I got a request from a customer to look at the resource utilization of RavenDB under load. In particular, the customer loaded the entire FreeDB data set into RavenDB, then set up SQL Replication and a set of pretty expensive indexes (map reduce, full text searches, etc).
This was a great scenario to look at, and we did find interesting things that we can improve on. But during the testing, we had the following recording taken.
in fact, all of them were taken within a minute of each other:
The interesting thing about them is that they don’t indicate a problem. They indicate a server that is making as much utilization of resources as is available to it to handle the work load that it has.
While I am writing this, there is about 1GB of free RAM that we’ve left for the rest of the system, but basically, if you have a big server, and you give it a lot of work to do, it is pretty much given that you’ll want to get your money’s worth from all of that hardware. The problem in the customer’s case was that while it was very busy, it didn’t get things done properly, but that is a side note.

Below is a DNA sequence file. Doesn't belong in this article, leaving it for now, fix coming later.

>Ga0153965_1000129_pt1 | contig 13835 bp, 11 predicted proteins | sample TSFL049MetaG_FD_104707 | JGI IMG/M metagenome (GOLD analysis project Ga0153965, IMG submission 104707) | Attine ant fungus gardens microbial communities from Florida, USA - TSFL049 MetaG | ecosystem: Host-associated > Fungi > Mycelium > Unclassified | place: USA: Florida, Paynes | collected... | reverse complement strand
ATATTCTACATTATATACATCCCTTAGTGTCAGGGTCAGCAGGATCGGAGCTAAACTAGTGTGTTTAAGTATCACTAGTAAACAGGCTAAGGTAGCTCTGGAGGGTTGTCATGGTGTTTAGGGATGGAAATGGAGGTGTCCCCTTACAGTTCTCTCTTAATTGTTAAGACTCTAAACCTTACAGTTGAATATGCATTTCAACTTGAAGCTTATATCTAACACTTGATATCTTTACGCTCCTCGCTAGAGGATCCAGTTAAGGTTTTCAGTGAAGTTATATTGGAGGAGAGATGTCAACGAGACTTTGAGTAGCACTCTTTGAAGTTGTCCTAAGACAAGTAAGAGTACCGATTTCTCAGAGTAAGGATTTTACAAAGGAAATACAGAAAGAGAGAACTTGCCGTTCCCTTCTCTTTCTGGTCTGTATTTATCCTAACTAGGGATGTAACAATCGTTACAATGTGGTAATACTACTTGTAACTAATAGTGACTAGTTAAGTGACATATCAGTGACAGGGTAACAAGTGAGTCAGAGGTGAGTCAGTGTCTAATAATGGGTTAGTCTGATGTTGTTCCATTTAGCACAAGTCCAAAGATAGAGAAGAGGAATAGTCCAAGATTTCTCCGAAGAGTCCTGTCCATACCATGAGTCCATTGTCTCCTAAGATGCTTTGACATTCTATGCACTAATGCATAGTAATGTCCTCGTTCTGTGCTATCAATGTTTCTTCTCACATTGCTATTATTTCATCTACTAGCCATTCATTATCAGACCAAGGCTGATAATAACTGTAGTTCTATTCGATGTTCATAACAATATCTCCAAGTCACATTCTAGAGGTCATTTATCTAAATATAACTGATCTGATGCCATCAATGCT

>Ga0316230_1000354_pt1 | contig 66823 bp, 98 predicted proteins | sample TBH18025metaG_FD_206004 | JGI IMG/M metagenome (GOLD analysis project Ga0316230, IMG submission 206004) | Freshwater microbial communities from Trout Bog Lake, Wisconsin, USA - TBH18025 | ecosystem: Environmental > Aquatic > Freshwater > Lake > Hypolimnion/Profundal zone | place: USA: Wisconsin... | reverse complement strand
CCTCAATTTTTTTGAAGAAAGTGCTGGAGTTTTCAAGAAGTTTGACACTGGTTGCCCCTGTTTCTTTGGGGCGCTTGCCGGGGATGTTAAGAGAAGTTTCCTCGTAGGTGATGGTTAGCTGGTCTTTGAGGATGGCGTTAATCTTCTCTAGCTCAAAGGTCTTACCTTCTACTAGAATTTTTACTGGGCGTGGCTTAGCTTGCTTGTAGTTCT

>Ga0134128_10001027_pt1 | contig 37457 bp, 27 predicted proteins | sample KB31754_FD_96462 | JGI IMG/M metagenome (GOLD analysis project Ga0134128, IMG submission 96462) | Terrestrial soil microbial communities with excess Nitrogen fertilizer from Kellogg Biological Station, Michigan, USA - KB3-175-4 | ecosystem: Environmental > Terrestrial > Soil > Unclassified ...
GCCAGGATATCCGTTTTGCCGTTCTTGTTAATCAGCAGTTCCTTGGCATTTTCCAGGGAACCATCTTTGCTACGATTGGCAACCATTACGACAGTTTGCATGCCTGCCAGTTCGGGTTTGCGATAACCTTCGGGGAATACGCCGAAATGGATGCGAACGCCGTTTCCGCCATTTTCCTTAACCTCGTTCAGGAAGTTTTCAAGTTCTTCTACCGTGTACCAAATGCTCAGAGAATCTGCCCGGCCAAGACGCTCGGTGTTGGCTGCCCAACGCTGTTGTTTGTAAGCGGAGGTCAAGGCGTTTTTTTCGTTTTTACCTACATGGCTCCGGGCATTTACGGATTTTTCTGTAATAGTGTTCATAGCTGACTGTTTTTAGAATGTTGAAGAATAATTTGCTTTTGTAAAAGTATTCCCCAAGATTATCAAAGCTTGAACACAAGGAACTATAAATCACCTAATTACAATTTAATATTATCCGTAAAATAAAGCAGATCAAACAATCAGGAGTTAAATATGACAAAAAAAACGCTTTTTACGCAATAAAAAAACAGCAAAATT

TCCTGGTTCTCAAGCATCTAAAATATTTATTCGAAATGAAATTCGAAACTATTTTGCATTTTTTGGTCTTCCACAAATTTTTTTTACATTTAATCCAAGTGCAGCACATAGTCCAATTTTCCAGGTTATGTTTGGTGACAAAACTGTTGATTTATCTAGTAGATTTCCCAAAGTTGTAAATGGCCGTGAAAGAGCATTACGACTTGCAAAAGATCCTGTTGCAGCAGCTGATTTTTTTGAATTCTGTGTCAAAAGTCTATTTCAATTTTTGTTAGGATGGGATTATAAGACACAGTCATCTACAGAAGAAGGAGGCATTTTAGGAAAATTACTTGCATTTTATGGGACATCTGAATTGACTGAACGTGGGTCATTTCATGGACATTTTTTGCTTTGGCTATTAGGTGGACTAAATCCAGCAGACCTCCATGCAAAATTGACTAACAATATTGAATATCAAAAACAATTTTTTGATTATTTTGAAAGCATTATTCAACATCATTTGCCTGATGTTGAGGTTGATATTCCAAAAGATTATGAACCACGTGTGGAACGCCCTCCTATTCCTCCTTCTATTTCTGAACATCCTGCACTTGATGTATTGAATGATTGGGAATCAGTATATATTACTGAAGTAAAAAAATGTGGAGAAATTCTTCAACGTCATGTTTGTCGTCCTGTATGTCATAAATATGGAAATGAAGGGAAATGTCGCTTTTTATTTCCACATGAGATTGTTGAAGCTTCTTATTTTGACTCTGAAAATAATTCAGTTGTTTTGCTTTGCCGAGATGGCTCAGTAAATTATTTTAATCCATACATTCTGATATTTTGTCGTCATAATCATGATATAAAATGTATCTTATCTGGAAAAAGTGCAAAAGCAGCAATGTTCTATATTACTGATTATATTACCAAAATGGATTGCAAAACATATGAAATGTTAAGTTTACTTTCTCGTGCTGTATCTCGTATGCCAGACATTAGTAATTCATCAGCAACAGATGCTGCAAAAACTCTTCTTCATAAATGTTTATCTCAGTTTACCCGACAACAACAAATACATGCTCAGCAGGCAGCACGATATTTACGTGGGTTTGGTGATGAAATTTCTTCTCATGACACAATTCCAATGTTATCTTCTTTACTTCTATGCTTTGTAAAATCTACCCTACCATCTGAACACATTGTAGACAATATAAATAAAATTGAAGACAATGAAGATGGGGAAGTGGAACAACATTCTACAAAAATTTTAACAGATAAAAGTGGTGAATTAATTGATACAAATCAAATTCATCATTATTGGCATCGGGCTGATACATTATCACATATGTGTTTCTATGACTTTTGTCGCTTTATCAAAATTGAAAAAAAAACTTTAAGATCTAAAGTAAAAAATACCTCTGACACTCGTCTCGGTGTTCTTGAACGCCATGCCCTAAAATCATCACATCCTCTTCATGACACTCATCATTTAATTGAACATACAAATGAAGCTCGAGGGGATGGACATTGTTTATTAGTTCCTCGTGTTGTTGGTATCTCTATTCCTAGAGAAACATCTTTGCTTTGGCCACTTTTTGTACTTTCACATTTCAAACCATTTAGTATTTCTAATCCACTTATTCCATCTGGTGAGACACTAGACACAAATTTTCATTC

What I want to talk about is the assumption that the server is using a lot of resources, that is bad. In fact, that isn’t true, assuming that it is using them properly. For example, if you have a 32GB RAM, there is little point in trying to conserve memory utilization. And there is all the reason in the world to try to prepare ahead of time answers to upcoming queries. So we might be using CPU even on idle moments. The key here is how you detect when you are over using the system resources.
If you are under memory pressure, is is best to let go of that cache. And if you are busy handling requests, it is probably better to reduce the load of background tasks. We’ve been doing this sort of auto tuning in RavenDB for a while. A lot of the changes between 1.0 and 2.0 were done around that area.